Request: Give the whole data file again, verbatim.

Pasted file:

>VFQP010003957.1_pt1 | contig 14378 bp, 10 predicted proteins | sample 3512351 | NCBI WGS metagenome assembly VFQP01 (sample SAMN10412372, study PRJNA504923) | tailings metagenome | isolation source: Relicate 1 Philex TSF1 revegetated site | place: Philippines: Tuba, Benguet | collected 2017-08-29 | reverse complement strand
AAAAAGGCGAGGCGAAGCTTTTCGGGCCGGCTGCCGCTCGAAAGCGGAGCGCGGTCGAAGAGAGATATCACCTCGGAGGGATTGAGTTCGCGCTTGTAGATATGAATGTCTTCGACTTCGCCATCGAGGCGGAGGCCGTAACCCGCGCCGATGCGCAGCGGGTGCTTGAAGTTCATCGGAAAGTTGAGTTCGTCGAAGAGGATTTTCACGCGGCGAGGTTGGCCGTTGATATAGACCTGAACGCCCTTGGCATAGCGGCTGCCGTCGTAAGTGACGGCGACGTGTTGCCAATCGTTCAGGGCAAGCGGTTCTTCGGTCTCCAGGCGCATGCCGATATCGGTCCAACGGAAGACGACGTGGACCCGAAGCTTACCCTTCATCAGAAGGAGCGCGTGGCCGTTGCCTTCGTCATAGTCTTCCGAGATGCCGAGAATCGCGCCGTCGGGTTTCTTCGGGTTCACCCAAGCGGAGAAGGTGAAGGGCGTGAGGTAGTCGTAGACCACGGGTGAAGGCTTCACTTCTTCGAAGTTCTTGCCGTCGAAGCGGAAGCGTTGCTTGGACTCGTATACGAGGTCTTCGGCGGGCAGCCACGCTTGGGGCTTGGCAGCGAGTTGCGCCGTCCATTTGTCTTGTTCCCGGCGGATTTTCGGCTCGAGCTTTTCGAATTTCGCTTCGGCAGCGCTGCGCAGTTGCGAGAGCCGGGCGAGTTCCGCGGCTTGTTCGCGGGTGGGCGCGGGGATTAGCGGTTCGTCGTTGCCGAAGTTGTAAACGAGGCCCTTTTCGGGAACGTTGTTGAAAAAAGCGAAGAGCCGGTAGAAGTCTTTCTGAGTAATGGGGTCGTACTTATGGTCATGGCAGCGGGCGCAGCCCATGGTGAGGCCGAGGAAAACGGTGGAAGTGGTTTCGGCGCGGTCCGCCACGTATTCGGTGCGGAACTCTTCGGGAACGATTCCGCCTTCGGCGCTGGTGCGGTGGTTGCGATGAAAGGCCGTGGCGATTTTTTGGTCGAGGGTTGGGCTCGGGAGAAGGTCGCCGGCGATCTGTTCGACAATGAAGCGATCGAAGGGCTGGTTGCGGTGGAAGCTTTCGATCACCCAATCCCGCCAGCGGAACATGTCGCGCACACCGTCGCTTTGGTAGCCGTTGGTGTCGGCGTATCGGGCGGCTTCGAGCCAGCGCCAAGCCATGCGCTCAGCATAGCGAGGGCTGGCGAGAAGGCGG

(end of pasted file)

>VFQP010003957.1_pt1 | contig 14378 bp, 10 predicted proteins | sample 3512351 | NCBI WGS metagenome assembly VFQP01 (sample SAMN10412372, study PRJNA504923) | tailings metagenome | isolation source: Relicate 1 Philex TSF1 revegetated site | place: Philippines: Tuba, Benguet | collected 2017-08-29 | reverse complement strand
AAAAAGGCGAGGCGAAGCTTTTCGGGCCGGCTGCCGCTCGAAAGCGGAGCGCGGTCGAAGAGAGATATCACCTCGGAGGGATTGAGTTCGCGCTTGTAGATATGAATGTCTTCGACTTCGCCATCGAGGCGGAGGCCGTAACCCGCGCCGATGCGCAGCGGGTGCTTGAAGTTCATCGGAAAGTTGAGTTCGTCGAAGAGGATTTTCACGCGGCGAGGTTGGCCGTTGATATAGACCTGAACGCCCTTGGCATAGCGGCTGCCGTCGTAAGTGACGGCGACGTGTTGCCAATCGTTCAGGGCAAGCGGTTCTTCGGTCTCCAGGCGCATGCCGATATCGGTCCAACGGAAGACGACGTGGACCCGAAGCTTACCCTTCATCAGAAGGAGCGCGTGGCCGTTGCCTTCGTCATAGTCTTCCGAGATGCCGAGAATCGCGCCGTCGGGTTTCTTCGGGTTCACCCAAGCGGAGAAGGTGAAGGGCGTGAGGTAGTCGTAGACCACGGGTGAAGGCTTCACTTCTTCGAAGTTCTTGCCGTCGAAGCGGAAGCGTTGCTTGGACTCGTATACGAGGTCTTCGGCGGGCAGCCACGCTTGGGGCTTGGCAGCGAGTTGCGCCGTCCATTTGTCTTGTTCCCGGCGGATTTTCGGCTCGAGCTTTTCGAATTTCGCTTCGGCAGCGCTGCGCAGTTGCGAGAGCCGGGCGAGTTCCGCGGCTTGTTCGCGGGTGGGCGCGGGGATTAGCGGTTCGTCGTTGCCGAAGTTGTAAACGAGGCCCTTTTCGGGAACGTTGTTGAAAAAAGCGAAGAGCCGGTAGAAGTCTTTCTGAGTAATGGGGTCGTACTTATGGTCATGGCAGCGGGCGCAGCCCATGGTGAGGCCGAGGAAAACGGTGGAAGTGGTTTCGGCGCGGTCCGCCACGTATTCGGTGCGGAACTCTTCGGGAACGATTCCGCCTTCGGCGCTGGTGCGGTGGTTGCGATGAAAGGCCGTGGCGATTTTTTGGTCGAGGGTTGGGCTCGGGAGAAGGTCGCCGGCGATCTGTTCGACAATGAAGCGATCGAAGGGCTGGTTGCGGTGGAAGCTTTCGATCACCCAATCCCGCCAGCGGAACATGTCGCGCACACCGTCGCTTTGGTAGCCGTTGGTGTCGGCGTATCGGGCGGCTTCGAGCCAGCGCCAAGCCATGCGCTCAGCATAGCGAGGGCTGGCGAGAAGGCGG